Bio

Clinical Focus


  • Anesthesia

Academic Appointments


Administrative Appointments


  • Director, Urology rotation, Department of Anesthesiology, Pain and Perioperative Medicine (2012 - Present)

Professional Education


  • Dr. med., University of Technology, Dresden, Germany, Depth of anesthesia monitoring and propofol (2005)
  • Residency, University of Technology, Dresden, Germany, Anesthesiology (2003)
  • Residency:Heart Center Dresden (2000) Germany
  • Medical Education:Philipps University Marburg (1997) Germany

Community and International Work


  • Medical mission, Phnom Penh, Cambodia

    Topic

    Children

    Partnering Organization(s)

    Smile Cambodia

    Populations Served

    Children

    Location

    International

    Ongoing Project

    No

    Opportunities for Student Involvement

    No

  • Medical mission, Imo State, Nigeria

    Topic

    Anesthesia in rural Nigeria

    Populations Served

    Children and adults

    Location

    International

    Ongoing Project

    No

    Opportunities for Student Involvement

    No

Publications

All Publications


  • Insomnia From Drug Treatments: Evidence From Meta-analyses of Randomized Trials and Concordance With Prescribing Information. Mayo Clinic proceedings Doufas, A. G., Panagiotou, O. A., Panousis, P., Wong, S. S., Ioannidis, J. P. 2017; 92 (1): 72-87

    Abstract

    To determine whether drugs used to treat diverse conditions cause insomnia symptoms and whether their prescription information is concordant with this evidence.We conducted a survey of meta-analyses (Cochrane Database of Systematic Reviews) and comparisons with package inserts compiled in the Physicians' Desk Reference (PDR). We identified randomized controlled trials (RCTs) in which any drug had been evaluated vs placebo and sleep had been assessed. We collectively referred to insomnia-related outcomes as sleep disturbance. We also searched the PDR to identify any insomnia symptoms listed for drugs with RCT evidence available.Seventy-four Cochrane systematic reviews corresponding to 274 RCTs assessed 88 drugs in 27 different conditions, providing evidence on 109 drug-condition pairs. Of these 88 drugs, 5 decreased sleep problems and 19 increased sleep problems; 64 drugs had no nominally statistically significant effect on sleep. Acetylcholinesterase inhibitors, dopamine agonists, and selective serotonin reuptake inhibitors were the drug classes most importantly associated with sleep disturbance. Of 35 drugs that included disturbed sleep as an adverse effect in the PDR, only 14 had RCT evidence supporting such effect, and 2 had evidence of increasing and decreasing sleep problems in RCTs, although this was not shown in the PDR. We identified weak concordance between the PDR and RCTs (weighted ?=0.31; P<.001).The RCTs offer substantial evidence about the common effects of drugs on the risk of sleep disturbance; currently, prescription information only partially agrees with the available randomized evidence.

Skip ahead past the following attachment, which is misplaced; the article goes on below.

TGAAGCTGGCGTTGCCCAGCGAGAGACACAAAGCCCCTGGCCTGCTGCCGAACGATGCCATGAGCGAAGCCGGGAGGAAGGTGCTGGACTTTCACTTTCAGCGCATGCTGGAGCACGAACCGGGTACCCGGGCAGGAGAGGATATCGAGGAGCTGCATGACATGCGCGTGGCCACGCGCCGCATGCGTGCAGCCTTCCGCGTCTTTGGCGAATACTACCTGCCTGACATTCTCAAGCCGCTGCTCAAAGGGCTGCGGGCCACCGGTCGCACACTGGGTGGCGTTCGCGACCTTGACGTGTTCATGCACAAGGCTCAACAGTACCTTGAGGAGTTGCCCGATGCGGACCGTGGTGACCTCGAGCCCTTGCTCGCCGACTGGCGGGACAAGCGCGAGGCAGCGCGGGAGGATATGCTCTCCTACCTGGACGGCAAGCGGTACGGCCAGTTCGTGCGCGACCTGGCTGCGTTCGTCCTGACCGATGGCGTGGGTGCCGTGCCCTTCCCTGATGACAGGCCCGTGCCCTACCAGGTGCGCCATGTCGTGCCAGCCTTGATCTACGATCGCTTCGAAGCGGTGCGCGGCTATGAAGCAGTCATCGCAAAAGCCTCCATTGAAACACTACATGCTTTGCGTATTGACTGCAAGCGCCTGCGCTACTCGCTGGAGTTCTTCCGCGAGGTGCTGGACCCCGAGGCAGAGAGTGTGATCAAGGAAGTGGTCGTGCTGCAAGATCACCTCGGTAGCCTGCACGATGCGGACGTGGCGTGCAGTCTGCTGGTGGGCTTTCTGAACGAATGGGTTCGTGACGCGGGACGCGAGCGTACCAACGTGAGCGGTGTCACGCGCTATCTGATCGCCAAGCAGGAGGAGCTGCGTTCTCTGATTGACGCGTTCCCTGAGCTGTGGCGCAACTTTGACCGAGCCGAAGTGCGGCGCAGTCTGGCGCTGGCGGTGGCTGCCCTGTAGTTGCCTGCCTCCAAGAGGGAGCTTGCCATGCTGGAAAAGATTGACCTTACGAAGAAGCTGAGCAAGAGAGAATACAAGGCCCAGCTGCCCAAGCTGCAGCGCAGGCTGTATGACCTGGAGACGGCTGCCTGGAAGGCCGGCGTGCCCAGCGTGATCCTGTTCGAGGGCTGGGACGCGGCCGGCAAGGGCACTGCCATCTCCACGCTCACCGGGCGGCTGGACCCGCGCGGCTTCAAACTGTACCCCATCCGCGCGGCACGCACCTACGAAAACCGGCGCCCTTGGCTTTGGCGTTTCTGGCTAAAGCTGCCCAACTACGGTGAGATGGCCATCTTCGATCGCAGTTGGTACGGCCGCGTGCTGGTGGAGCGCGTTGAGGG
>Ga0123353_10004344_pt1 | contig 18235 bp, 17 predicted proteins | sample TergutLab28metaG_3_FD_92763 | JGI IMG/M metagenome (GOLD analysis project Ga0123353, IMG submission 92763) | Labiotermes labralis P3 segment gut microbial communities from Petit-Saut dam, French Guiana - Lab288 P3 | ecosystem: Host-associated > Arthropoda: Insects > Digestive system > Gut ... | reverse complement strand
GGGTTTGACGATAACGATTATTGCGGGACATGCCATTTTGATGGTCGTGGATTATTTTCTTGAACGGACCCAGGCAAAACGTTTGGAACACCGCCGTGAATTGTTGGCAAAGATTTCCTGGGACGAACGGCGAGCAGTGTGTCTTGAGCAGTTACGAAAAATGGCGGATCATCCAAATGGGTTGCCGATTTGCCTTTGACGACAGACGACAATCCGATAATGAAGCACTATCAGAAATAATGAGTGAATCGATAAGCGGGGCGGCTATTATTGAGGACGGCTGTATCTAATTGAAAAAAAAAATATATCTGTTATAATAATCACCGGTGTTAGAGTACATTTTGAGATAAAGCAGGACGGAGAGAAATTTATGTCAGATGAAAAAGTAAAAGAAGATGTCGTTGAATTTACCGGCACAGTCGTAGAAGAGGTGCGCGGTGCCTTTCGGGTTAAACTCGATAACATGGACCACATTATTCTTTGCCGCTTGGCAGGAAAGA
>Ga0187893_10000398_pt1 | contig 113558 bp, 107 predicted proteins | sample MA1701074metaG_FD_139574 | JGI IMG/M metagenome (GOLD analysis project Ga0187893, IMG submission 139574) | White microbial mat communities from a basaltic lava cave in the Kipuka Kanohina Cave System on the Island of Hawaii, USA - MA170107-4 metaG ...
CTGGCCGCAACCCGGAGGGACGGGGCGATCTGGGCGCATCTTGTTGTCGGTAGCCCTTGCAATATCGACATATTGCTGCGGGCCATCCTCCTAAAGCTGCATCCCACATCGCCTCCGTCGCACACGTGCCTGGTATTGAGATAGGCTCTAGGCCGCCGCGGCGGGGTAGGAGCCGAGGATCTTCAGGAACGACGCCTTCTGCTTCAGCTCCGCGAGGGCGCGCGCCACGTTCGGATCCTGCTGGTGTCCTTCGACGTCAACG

View details for DOI 10.1016/j.mayocp.2016.09.005

    View details for PubMedID 27842706